When my family first got e-mail when I was 12, I was in a group of about 8 girls who e-mailed back and forth. We gave personal updates by e-mail, but mainly we swapped forwards and surveys. Over the months I accumulated (digital) files upon files of e-mail forwards with touching poems, heartwarming stories, and funny pictures that I could not do without.
I enjoyed the pretty pictures people had created using only a qwerty keyboard, and I enthusiastically perpetuated the "virtual snowball fight" that came my way. My e-mail life was deeply changed with every inspirational poem or testimony I read, and I automatically hit forward like any dutiful middle school e-mailer. My friends knew they were my friends because of the cute teddy bear I forwarded them; I knew they were my friends when they followed the instructions at the end of the e-mail to send it back to me. I proclaimed my faith by forwarding "Jesus Loves You" e-mails, not daring to not send them on, since that would be "denying my faith", as the end of the e-mail threatened. I also stopped the spread of untold numbers of viruses by warning my friends of their existence. I helped raise money for cancer research, for poor people in Africa, and for orphans in the Amazon. I was one busy humanitarian, all with the click of my mouse.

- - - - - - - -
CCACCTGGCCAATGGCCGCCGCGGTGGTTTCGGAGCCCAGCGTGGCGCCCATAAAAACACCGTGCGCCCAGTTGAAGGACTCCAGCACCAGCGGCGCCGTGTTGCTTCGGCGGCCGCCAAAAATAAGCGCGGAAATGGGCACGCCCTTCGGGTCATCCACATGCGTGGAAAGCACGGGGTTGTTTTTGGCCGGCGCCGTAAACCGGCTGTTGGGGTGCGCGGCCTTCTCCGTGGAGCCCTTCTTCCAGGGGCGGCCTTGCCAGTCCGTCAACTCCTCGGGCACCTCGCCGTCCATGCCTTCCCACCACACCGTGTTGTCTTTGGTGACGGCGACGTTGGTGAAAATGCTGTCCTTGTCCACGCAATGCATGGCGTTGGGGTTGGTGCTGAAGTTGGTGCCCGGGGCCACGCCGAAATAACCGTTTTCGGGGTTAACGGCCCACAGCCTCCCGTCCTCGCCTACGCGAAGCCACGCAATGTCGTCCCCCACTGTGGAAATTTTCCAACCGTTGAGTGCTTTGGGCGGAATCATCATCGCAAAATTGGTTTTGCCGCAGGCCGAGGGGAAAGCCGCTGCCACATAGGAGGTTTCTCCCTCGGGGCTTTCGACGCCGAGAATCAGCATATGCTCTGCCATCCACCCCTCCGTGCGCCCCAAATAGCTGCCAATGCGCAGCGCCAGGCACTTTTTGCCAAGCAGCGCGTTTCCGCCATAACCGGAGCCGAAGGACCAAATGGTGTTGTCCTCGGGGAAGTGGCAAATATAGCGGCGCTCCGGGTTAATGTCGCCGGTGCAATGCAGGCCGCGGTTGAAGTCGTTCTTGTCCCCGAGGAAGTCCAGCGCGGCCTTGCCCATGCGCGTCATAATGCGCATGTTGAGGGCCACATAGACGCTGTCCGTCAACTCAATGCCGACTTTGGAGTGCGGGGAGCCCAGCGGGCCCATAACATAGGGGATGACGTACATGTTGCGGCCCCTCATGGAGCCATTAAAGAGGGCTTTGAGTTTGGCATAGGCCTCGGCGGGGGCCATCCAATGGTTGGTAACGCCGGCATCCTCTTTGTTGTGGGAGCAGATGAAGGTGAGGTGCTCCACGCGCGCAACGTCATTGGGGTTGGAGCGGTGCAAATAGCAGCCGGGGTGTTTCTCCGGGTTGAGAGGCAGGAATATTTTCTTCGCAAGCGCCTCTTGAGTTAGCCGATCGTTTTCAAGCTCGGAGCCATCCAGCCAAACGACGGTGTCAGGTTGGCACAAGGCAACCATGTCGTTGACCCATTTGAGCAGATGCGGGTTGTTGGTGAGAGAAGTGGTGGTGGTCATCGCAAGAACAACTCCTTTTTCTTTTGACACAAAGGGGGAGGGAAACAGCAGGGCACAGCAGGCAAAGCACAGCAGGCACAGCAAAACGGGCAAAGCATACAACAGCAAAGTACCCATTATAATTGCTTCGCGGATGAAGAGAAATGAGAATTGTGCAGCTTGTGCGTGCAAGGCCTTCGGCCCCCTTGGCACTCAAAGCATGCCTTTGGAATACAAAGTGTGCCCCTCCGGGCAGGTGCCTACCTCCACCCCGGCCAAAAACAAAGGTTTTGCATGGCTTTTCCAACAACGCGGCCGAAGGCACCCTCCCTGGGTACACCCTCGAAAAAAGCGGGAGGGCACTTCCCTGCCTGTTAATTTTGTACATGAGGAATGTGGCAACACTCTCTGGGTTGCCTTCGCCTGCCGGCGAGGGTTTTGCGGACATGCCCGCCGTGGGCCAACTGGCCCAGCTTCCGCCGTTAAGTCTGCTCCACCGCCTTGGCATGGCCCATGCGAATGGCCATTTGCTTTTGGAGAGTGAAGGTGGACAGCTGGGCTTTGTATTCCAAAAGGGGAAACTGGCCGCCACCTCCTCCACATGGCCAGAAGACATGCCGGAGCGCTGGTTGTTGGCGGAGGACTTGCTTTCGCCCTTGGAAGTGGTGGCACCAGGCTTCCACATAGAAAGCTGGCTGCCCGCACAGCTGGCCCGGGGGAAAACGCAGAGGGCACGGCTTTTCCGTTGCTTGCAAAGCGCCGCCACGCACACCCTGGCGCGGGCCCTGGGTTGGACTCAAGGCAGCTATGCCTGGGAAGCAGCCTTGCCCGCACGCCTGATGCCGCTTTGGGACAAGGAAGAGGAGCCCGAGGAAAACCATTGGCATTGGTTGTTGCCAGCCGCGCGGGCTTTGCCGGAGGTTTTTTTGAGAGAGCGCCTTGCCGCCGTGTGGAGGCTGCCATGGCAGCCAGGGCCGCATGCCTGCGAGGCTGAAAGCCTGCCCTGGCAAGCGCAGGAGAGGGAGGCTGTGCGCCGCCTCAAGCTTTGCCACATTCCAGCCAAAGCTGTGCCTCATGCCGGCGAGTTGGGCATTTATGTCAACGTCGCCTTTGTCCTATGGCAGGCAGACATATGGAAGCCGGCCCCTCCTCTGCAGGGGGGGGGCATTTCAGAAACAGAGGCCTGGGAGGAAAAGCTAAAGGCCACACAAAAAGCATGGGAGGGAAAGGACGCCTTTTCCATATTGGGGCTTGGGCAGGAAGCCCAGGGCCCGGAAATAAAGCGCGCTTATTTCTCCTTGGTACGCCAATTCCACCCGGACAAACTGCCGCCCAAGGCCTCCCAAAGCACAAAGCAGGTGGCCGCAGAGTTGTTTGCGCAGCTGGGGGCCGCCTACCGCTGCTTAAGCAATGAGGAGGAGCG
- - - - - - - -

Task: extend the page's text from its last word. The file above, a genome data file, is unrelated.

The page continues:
. . . And the chain letters that promised rewards. I did become dubious of those relatively quickly, after my forwards did not yield 70 postcards from around the world, $100, a free trip to Disney, or a partridge in a pear tree. Some of them were hoaxes, no doubt, but they couldn't have all been fake!
Microsoft never even followed through with their promises of cash for every friend who I forwarded their e-mail to, and each person my friends forwarded my e-mail to, and each person those people forwarded their e-mails to, on down the line. Hey, I knew my math, and I could work exponentials. There was tons of cash to be had using this payment method, but not a penny did I receive, even after all the trouble I went to in helping Microsoft test their new e-mail tracking software. Believe me, when my brother starts working for them in February, I'll make sure he gets old accounts settled.